(Delmarvanow.com) -- Sam Calagione wants beer lovers to know the difference between a craft label that's independent like Dogfish Head and a craft beer sitting next to it on the shelves that is owned by a multibillion dollar corporation.
Local brewers are concerned the consumer doesn't know where their craft beer is coming from. The care and experimentation breweries like Dogfish Head and RAR Brewing put into each concoction isn't just for their fans' tastebuds, it's also about sticking to their roots and the local communities they support. It's why local microbreweries are doing whatever they can to stick together.
Wearing a retro Milwaukee Brewers hat, Sam Calagione threw pieces of pine tree bark into a mesh holder with the help of a few friends from Cambridge, Maryland. It was a brew day in early September — one of the last in the cramped back room of the old Dogfish Head brewpub.
The sense of giddiness in the air was only masked by the scent of boiling wort.
It wasn't the first time RAR Brewing's founders, Chris Brohawn and Randy Mills, collaborated with the Delaware brewery. The casual T-shirts and playful humor passed among Brohawn, Mills, Calagione and Dogfish brewing ambassador Bryan Selders more resembled high school friends getting back together than four of the sharpest craft beer minds on the Delmarva peninsula working on a new product.
This is the new status quo for area brewers. The collaboration will create energy between the breweries and among fans, giving them something to look forward to when "Frosty and Havering" is released. The Vienna-style lager brewed with maple syrup near where Calagione was born and pine tree bark from Cambridge will be released at Analog-A-Go-Go on Nov. 4.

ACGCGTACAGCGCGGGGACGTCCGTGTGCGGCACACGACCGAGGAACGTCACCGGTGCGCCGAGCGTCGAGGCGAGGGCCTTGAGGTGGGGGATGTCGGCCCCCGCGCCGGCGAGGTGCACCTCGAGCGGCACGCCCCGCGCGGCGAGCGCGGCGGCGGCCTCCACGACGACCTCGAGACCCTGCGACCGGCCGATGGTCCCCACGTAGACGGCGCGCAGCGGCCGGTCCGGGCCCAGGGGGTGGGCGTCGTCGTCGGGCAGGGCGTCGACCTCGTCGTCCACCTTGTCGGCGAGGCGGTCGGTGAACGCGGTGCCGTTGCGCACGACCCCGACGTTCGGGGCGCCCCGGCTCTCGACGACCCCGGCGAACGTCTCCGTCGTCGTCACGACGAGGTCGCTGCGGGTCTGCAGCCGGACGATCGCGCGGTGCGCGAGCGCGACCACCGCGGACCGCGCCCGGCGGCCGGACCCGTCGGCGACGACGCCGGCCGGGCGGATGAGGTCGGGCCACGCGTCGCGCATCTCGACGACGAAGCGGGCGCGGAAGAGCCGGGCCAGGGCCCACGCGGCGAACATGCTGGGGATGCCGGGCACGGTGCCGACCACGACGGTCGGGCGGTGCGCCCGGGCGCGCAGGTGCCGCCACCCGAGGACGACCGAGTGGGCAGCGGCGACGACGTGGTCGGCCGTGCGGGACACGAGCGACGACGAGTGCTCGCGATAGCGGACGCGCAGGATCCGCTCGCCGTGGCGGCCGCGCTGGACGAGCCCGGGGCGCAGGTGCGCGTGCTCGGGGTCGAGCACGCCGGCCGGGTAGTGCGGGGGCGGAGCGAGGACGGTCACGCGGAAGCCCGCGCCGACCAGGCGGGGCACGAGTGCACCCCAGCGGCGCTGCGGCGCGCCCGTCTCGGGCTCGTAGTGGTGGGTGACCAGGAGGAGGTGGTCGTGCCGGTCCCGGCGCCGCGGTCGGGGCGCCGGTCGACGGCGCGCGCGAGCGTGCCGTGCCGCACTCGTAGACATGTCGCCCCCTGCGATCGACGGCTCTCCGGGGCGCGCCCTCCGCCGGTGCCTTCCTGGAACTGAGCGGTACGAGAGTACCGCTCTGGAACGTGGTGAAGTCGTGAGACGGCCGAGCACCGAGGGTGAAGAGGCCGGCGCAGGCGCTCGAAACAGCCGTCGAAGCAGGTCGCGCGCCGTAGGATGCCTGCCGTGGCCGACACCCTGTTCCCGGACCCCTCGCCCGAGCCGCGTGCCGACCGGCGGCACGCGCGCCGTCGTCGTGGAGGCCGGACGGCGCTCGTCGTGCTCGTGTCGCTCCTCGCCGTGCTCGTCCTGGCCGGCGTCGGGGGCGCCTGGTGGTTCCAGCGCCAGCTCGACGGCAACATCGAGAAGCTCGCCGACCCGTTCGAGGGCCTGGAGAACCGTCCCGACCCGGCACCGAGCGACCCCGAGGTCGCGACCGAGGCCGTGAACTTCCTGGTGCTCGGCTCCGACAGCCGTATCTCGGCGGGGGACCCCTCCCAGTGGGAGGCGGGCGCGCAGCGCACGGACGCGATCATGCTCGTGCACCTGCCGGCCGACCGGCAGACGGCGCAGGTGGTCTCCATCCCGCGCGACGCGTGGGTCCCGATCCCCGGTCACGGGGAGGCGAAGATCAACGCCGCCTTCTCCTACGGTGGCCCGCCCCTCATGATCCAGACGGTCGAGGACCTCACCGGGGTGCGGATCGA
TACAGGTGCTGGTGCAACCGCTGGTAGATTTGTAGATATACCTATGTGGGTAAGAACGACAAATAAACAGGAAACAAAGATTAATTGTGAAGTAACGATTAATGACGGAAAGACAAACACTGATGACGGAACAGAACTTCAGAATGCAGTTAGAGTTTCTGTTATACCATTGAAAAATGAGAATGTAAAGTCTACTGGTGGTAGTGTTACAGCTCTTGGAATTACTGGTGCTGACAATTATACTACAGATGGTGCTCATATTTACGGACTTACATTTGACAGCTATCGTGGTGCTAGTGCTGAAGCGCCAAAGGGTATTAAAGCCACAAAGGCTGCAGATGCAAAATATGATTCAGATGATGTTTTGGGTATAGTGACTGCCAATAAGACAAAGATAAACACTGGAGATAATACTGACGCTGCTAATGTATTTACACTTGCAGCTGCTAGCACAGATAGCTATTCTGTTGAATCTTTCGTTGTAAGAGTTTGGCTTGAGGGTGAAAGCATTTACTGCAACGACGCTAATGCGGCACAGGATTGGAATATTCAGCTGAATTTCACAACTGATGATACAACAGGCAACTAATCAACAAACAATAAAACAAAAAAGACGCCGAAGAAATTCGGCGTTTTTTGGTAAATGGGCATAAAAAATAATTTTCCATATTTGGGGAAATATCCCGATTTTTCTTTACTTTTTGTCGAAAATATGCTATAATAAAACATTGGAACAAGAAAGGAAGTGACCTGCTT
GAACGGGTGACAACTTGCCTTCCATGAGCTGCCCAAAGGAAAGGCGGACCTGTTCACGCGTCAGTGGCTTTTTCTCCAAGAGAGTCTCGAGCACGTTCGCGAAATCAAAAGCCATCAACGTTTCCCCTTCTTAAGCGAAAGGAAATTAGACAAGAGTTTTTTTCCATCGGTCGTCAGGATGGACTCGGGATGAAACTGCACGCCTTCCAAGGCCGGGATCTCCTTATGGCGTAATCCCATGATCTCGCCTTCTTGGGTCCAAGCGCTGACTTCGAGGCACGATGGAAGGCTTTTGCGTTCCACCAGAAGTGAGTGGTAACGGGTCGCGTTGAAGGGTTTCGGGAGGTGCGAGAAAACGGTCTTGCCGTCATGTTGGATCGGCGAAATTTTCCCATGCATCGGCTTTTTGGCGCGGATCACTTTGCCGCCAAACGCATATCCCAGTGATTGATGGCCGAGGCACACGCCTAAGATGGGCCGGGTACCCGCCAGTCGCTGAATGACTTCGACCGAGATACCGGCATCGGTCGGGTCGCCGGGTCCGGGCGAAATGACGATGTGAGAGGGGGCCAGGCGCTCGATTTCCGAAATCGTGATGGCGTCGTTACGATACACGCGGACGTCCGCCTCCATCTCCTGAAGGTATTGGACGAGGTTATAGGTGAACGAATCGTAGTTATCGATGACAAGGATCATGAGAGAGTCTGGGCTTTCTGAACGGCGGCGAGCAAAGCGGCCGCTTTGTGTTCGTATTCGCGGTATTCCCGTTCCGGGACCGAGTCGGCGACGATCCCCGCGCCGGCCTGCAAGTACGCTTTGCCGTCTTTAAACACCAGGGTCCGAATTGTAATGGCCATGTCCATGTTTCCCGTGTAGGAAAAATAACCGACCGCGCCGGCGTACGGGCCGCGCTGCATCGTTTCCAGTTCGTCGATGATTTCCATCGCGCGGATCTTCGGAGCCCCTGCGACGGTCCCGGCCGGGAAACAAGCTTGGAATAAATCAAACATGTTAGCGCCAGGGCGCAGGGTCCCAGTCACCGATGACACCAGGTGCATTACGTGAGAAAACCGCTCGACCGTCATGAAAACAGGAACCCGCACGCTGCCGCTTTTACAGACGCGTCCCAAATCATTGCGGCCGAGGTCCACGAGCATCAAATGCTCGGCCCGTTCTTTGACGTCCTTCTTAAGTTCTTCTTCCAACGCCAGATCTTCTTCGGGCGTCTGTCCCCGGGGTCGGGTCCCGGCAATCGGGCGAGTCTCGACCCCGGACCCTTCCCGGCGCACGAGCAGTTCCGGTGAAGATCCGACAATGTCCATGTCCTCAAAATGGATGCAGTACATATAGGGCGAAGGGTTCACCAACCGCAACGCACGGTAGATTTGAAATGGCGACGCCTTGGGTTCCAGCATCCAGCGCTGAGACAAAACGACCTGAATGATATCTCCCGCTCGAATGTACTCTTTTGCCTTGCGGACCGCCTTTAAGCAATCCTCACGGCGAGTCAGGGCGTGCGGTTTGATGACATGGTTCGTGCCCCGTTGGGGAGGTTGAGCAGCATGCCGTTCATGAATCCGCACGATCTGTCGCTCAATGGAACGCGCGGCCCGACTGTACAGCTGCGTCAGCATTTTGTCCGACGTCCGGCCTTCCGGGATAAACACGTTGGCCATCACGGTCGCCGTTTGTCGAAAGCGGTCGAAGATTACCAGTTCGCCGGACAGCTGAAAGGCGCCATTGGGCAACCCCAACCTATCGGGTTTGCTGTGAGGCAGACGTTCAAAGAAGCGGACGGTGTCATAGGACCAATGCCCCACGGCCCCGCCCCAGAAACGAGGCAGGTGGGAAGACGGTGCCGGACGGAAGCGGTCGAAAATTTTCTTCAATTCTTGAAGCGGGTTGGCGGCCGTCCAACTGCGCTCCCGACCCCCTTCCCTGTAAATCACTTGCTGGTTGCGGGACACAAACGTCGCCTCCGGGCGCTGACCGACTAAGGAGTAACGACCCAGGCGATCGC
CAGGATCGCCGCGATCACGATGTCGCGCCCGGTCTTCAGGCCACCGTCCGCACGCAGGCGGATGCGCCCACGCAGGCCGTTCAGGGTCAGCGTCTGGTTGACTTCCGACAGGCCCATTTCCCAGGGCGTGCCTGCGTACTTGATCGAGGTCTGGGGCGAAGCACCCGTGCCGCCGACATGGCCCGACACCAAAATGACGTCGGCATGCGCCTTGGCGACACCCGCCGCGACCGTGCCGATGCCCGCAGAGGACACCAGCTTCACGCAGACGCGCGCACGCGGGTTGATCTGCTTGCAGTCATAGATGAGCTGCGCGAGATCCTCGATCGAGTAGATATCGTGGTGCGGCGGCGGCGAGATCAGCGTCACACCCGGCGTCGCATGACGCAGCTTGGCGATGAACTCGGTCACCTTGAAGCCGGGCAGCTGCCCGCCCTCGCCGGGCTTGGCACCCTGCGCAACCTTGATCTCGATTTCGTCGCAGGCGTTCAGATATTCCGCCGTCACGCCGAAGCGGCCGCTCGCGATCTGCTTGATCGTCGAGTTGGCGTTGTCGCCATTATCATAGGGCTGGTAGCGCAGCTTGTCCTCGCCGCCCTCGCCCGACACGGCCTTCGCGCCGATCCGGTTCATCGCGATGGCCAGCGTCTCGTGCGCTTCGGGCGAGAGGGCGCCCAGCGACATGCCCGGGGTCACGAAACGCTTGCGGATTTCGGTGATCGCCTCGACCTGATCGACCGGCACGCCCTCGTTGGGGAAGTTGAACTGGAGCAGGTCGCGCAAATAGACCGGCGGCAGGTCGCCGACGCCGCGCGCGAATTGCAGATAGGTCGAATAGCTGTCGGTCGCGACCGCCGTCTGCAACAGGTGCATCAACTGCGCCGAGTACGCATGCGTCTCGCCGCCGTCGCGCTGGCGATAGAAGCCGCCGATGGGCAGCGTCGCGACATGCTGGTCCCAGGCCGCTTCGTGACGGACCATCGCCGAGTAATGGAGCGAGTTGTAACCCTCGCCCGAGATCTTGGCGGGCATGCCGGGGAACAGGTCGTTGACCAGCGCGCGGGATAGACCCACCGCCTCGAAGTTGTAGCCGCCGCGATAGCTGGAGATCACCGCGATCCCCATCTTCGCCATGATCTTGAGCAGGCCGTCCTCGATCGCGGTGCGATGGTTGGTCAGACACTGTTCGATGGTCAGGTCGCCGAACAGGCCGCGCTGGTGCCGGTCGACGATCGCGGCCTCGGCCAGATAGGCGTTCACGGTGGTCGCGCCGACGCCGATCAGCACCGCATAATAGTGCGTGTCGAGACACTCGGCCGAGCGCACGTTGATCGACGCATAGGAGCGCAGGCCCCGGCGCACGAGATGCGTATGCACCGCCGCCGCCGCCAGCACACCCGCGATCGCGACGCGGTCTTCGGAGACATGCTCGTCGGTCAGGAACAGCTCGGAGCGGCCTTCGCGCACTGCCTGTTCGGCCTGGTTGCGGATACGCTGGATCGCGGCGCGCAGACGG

RAR's and Dogfish's collaboration means more than a tasty treat for beer lovers. In its simplest terms, the two are competitors, but that's not how many local brewers view one another in the growing craft beer market.
They see the real competition as between local, independent craft breweries and big beer corporations such as global brewing leader Anheuser-Busch InBev, who has been purchasing craft breweries across the country.
In 2016, the number of craft breweries bought by larger companies resulted in 1.2 million fewer barrels of craft beer, according to the Brewers Association, a nonprofit trade group representing independent craft breweries.
“We’re in an industry dominated by foreign conglomerates," Calagione said. "So, we generally see that a rising tide floats all ships, and if we can help each other and turn each other’s fans onto each other’s breweries then we’ll all be better off for it.”
Small and independent brewers represent 99 percent of the country's 5,300-plus breweries but only account for 12 percent of the beer produced and sold, according to Brewers Association's statistics.